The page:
B) Korean, and therefore under US military occupation, along with the rest of Korea (apart from the self-governing part north of the DMZ, though that’s getting into another issue).

    Either way, the Liancourt Rocks are . . .


    Silly as this argument may sound, I mean it quite seriously, in a Realpolitik sort of way. Face it, folks, neither Japan nor SK is entirely independent or self-governing. Both can be conceived as semi-autonomous regions of the greater United States. Surely we’re not fooled by any ridiculous newspaper talk about the “sovereign government” of Iraq or Afghanistan (shades of Slovakia and Croatia and wherever else in the ’40s), and surely we don’t take either Korean or Japanese sovereignty all THAT seriously, for much the same reason.

    독도는 미국의 땅이다!

    Heh, heh, heh!


  4. […] Occidentalism’s Matt blogs on the resumption of a teacher exchange program between Japan and South Korea suspended a year ago with the escalation of a territorial dispute between the two countries. […]

  5. comment number 5 by: Malaclypse

    Mr. duck, you do realize that there are an awful lot of coutnries that station US troops, don’t you?

    Many nations outsource their security to the US.

  6. comment number 6 by: macdonaldduck

    “””# Malaclypse Says:
    “””April 5th, 2006 at 1:11 pm

    “””Mr. duck, you do realize that there are an awful lot of coutnries that station US troops, don’t you?

    “””Many nations outsource their security to the US.”””

    Mr. Malaclypse, you do realize that an awful lot of small business owners have dealings with the mafia, don’t you?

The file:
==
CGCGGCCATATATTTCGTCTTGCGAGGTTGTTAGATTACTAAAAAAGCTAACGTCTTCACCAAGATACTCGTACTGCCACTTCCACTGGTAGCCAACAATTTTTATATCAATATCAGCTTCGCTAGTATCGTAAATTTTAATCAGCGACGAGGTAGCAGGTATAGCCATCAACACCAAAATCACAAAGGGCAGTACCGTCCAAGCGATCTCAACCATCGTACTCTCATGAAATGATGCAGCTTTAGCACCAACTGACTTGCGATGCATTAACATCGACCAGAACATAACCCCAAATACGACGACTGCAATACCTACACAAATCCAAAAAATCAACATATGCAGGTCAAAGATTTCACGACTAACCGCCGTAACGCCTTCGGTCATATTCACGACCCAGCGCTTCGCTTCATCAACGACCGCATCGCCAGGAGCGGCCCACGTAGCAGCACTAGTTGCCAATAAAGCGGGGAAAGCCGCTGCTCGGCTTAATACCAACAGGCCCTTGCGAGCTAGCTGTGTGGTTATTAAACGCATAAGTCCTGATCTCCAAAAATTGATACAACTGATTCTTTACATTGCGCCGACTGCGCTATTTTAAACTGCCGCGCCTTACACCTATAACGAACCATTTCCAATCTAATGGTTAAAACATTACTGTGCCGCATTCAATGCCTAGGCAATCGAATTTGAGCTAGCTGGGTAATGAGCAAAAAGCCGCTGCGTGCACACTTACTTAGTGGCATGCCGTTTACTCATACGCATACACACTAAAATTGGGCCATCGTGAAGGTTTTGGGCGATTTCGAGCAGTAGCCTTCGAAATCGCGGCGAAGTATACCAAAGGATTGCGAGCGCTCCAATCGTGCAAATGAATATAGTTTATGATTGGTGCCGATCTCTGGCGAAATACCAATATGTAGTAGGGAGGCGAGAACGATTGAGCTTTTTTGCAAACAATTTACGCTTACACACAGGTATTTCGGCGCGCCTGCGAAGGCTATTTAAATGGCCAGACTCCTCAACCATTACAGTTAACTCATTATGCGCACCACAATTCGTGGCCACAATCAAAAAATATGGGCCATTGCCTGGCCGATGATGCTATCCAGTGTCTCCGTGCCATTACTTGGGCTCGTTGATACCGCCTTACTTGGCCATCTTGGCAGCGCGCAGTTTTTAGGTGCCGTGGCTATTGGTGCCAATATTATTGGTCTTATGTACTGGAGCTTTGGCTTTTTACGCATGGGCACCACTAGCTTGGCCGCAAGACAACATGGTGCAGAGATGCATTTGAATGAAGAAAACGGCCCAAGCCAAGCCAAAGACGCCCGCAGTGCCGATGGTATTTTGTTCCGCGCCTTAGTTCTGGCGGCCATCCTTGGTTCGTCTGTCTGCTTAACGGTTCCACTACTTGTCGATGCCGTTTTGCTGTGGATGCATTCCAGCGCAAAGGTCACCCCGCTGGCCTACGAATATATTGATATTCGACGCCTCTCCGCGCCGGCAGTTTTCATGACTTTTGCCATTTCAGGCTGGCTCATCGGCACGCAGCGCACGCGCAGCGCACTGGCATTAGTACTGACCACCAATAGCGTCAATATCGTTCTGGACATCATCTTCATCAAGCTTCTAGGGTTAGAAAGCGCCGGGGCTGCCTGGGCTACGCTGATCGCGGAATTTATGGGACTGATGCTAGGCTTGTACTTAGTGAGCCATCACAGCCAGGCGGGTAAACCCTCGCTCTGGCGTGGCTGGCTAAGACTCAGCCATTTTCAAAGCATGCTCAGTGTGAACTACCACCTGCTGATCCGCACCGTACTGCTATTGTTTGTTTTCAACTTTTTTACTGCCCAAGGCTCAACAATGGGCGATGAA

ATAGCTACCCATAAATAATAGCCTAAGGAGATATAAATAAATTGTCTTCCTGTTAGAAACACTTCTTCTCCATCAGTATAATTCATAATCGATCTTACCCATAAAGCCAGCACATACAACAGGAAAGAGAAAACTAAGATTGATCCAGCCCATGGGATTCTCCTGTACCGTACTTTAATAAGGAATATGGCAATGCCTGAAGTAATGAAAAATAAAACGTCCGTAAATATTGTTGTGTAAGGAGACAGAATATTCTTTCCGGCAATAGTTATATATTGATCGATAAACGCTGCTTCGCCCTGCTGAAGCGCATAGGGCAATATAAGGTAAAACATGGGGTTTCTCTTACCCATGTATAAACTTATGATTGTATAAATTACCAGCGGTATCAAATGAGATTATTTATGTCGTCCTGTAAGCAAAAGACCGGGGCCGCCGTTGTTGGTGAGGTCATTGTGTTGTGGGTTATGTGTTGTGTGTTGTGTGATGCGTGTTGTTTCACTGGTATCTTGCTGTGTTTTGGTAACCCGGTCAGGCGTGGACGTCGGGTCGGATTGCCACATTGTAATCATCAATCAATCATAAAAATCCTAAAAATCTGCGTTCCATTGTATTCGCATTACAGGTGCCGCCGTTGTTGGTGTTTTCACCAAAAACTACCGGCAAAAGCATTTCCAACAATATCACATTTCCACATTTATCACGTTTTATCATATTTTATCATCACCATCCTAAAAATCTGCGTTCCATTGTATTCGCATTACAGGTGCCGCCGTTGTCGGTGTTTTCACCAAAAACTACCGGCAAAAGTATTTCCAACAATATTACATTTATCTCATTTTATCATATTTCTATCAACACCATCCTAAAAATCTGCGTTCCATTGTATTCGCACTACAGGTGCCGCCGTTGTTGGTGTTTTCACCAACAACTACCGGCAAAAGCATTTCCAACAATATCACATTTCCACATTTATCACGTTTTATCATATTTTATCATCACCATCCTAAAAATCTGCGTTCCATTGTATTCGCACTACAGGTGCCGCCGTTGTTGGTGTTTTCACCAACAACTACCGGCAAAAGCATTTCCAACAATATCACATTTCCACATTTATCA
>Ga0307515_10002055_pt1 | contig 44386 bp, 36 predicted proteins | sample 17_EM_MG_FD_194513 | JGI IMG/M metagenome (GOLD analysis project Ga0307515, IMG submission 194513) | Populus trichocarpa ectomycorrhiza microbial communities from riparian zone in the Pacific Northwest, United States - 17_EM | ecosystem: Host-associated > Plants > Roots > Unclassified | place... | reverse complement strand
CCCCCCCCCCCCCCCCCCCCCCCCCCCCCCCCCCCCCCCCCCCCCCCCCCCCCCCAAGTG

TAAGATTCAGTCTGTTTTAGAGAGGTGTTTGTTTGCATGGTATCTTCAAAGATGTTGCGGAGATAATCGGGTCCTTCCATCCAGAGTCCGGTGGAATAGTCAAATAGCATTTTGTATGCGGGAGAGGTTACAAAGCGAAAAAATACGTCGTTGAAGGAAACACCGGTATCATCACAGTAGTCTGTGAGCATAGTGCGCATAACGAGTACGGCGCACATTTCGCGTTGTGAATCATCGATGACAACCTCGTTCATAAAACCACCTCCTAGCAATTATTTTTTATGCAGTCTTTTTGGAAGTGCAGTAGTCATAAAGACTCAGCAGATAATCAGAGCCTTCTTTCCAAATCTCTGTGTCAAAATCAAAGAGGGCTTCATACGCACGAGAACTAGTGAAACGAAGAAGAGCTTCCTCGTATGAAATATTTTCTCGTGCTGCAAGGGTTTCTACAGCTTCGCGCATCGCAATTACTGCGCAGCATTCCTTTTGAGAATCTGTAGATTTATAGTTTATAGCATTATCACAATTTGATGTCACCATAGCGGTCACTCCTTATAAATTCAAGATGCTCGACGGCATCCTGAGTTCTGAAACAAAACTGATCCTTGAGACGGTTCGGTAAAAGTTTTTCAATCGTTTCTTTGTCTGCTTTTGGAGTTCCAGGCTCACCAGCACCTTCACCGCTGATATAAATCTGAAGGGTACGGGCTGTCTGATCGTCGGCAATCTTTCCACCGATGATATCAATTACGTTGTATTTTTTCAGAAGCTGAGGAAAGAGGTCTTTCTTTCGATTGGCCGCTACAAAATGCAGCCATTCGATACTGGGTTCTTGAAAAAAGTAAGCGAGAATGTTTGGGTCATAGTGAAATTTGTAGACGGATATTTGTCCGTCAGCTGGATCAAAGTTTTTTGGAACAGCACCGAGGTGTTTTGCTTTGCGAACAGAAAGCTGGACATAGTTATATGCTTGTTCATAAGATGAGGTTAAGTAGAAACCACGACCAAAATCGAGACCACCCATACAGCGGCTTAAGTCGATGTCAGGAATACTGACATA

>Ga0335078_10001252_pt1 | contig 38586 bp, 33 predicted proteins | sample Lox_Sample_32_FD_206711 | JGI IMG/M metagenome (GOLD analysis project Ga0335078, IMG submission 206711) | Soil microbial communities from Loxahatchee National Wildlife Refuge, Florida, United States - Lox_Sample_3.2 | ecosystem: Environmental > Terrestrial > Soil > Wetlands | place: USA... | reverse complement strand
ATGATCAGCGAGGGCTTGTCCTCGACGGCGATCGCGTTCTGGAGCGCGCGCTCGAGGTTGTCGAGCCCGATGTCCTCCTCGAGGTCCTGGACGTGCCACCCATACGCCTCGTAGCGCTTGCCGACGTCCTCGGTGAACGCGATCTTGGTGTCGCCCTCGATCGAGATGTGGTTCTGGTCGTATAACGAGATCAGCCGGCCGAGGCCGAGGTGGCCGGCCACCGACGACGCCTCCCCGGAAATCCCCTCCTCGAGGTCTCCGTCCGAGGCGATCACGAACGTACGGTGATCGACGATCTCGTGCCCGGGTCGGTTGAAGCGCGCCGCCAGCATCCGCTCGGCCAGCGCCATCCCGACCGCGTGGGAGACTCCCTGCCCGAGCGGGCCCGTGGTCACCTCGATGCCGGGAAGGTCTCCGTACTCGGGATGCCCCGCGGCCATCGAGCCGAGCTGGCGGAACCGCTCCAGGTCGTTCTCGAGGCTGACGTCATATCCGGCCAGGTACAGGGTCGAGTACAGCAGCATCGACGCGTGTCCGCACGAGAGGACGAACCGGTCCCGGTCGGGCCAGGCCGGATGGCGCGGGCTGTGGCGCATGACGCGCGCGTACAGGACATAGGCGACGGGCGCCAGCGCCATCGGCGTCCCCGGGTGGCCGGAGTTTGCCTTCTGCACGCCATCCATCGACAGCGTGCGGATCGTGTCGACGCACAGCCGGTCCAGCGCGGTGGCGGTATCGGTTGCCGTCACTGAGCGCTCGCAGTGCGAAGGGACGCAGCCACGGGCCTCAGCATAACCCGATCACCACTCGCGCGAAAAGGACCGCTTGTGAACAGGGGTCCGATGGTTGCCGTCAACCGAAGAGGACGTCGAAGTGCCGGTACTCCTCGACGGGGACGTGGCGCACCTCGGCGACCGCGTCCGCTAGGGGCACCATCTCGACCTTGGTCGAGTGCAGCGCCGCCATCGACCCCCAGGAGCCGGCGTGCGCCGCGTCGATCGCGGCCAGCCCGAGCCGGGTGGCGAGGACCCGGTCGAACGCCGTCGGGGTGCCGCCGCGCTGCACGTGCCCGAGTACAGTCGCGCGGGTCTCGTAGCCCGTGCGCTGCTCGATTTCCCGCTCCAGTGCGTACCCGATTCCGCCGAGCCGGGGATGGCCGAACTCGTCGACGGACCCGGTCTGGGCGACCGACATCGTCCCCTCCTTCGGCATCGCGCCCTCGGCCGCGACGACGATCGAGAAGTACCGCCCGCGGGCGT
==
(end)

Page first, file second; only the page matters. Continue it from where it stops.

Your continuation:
Many businesses outsource their security to organized crime.



  7. comment number 7 by: wjk

    Chonko, can you at least explain why you hate Koreans so much? What brought you to Korea in the first place? What keeps you checking up on them? Don’t you have better things to do, such as move to Japan, live in Austrailia? May I ask if any of your family members happen to be Korean? How do you know Koreans so well, when you are NOT Korean? I’ve been around myself. I don’t go around saying I know what it’s like to be white, black, latino, or even Chinese. I could say certain things about a certain race, but as long as I say it, there’s no credibility, because I was not one of them. Unless I was married to one or something. Is that your case?

  8. comment number 8 by: opeth

    I don’t hate Koreans in particular but I’d hate to live under their government and their society.

    Can someone answer this question:
    What will probably happen if the SK policemen occupying Takeshima shoots and kill or take a Japanese who went there into custody?

  9. comment number 9 by: Curzon

    WJK: wrong blog man, Chonko has not commented yet.

  10. comment number 10 by: CaliforniaRollsRoyce

    This is a good news, but Korean pickpocket gangs
    attacked again. This is rasing some issues in forign
    communities in Japan.


    To me, Korean and Chainese gangs in Japan are
    more like terorrists. They don’t just take money,
    they attack people. I see some hate in that.

    I don’t care about other countries’ history teaching materials, but I wish they don’t teach the “hate” with
    that materials.